-Fry Pan Jack / Utah Phillips
posted by entropone at 11:56 AM on June 25, 2011 [12 favorites]


One can afford a room-full of highly-trained lawyers to negotiate minutia and details in order to wring the smallest possible punishment out of the proceedings, over the course of several months.

The other didn't. And was black. And homeless.
posted by Thorzdad at 11:58 AM on June 25, 2011


These are valid points, but that Negro who turned himself in looks black and scary. Well, not that scary, but definitely black. Might as well get him off the streets.

While the other guy is a respectable citizen like you and me, who cut a few corners. But his heart was in the right place, because he wanted to makes lots of money.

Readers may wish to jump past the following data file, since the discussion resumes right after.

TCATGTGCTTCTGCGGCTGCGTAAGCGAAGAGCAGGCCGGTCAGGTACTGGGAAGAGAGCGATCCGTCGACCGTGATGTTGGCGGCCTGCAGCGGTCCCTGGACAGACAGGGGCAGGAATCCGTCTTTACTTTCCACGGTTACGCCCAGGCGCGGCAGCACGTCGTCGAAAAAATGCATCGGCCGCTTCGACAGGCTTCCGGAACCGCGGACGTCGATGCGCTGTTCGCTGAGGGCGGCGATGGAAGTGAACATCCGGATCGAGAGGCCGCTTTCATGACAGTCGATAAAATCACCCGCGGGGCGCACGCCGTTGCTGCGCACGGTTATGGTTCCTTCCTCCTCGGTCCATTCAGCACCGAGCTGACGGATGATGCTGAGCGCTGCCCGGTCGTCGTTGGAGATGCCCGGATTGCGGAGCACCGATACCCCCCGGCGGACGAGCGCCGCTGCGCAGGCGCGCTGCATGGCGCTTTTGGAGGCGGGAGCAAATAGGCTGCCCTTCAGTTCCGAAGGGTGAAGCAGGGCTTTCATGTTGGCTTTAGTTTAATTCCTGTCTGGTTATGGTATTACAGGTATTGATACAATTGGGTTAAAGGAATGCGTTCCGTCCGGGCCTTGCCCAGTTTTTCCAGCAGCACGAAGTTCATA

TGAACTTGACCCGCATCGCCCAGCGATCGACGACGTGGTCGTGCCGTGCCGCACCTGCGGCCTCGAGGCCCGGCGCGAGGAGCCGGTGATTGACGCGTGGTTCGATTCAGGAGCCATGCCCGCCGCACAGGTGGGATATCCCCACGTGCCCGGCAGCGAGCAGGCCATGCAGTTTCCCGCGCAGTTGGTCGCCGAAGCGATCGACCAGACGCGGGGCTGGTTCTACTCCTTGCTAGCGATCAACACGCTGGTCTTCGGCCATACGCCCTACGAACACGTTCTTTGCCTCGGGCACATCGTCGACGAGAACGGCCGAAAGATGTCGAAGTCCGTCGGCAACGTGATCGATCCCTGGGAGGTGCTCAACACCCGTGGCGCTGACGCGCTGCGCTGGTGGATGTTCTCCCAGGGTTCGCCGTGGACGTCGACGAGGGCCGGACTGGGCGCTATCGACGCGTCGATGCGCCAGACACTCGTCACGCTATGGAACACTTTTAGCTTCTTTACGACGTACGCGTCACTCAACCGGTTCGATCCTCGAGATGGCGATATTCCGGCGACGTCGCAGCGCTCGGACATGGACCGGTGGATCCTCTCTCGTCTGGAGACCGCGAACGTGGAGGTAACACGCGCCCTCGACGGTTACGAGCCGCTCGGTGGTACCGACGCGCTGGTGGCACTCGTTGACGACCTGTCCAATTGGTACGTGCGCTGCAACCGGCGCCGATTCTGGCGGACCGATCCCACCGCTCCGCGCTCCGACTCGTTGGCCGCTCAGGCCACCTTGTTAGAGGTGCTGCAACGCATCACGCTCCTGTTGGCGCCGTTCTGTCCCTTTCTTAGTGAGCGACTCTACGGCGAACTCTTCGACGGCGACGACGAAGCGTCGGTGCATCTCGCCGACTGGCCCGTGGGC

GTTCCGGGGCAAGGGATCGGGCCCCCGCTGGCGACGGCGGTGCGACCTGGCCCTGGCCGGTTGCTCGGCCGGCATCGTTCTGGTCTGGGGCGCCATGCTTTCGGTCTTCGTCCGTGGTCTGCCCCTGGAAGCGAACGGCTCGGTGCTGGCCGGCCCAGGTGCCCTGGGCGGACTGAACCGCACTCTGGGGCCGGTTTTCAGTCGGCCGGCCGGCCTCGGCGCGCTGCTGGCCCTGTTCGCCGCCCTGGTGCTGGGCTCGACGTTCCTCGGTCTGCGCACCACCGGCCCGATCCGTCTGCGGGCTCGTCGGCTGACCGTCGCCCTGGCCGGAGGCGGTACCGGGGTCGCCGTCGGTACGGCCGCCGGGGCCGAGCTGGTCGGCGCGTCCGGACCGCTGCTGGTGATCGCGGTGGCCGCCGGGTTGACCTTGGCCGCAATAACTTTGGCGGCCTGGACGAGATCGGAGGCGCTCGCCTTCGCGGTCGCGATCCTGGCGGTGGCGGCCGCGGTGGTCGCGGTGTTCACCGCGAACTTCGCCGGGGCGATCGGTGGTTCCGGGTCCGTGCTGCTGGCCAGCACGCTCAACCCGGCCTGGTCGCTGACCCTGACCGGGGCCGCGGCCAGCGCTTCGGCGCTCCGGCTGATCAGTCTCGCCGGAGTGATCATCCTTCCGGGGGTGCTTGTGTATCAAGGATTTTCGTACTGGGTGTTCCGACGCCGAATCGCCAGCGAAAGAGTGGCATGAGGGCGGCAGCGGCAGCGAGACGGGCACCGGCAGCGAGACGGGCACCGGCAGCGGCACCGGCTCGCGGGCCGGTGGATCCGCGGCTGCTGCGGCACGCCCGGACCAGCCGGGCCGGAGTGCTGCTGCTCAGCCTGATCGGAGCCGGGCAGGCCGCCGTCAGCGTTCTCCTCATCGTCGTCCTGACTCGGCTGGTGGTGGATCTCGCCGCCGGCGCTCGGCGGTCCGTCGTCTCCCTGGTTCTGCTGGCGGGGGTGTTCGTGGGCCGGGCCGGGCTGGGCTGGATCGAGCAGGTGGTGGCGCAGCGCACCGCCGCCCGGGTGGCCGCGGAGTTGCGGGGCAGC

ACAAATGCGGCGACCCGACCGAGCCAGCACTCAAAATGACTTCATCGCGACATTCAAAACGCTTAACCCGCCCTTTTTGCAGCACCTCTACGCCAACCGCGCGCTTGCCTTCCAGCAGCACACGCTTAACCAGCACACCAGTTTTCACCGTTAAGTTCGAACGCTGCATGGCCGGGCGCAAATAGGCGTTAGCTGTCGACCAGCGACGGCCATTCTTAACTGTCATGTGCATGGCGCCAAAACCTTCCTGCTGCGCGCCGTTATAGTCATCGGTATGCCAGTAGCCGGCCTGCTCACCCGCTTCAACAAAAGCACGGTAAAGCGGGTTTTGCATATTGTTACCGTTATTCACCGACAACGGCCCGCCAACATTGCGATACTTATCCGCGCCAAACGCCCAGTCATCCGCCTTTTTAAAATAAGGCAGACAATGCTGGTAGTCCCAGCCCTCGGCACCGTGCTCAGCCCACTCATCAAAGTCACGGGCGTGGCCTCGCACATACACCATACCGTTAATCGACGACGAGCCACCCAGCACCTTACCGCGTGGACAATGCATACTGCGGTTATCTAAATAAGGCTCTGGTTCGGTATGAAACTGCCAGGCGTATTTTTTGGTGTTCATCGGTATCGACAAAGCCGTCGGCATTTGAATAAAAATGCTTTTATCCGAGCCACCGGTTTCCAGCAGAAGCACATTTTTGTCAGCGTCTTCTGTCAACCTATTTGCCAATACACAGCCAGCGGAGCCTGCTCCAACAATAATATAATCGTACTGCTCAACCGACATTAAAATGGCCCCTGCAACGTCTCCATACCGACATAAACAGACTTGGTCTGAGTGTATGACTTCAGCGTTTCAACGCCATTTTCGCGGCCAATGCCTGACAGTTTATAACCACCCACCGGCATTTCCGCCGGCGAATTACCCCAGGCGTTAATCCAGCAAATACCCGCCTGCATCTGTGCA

posted by orthogonality at 12:02 PM on June 25, 2011 [3 favorites]


The problem is that the poor have less access to skilled counsel, plain and simple.
posted by Ironmouth at 12:11 PM on June 25, 2011 [3 favorites]


FYI, KTBS appears to be the original source of the Roy Brown article.
posted by lantius at 12:13 PM on June 25, 2011


The other problem is that large financial frauds are not punished enough when it comes to the sentencing guidelines.
posted by Ironmouth at 12:14 PM on June 25, 2011 [3 favorites]


I'm really, really not looking forward to explaining our system of justice to my now-2-month-old daughter when the time comes.
posted by odinsdream at 12:18 PM on June 25, 2011


...raises questions of its validity.

I don't see anyone questioning the validity of the statements in the image. The linked article doesn't say anything about that.
posted by odinsdream at 12:24 PM on June 25, 2011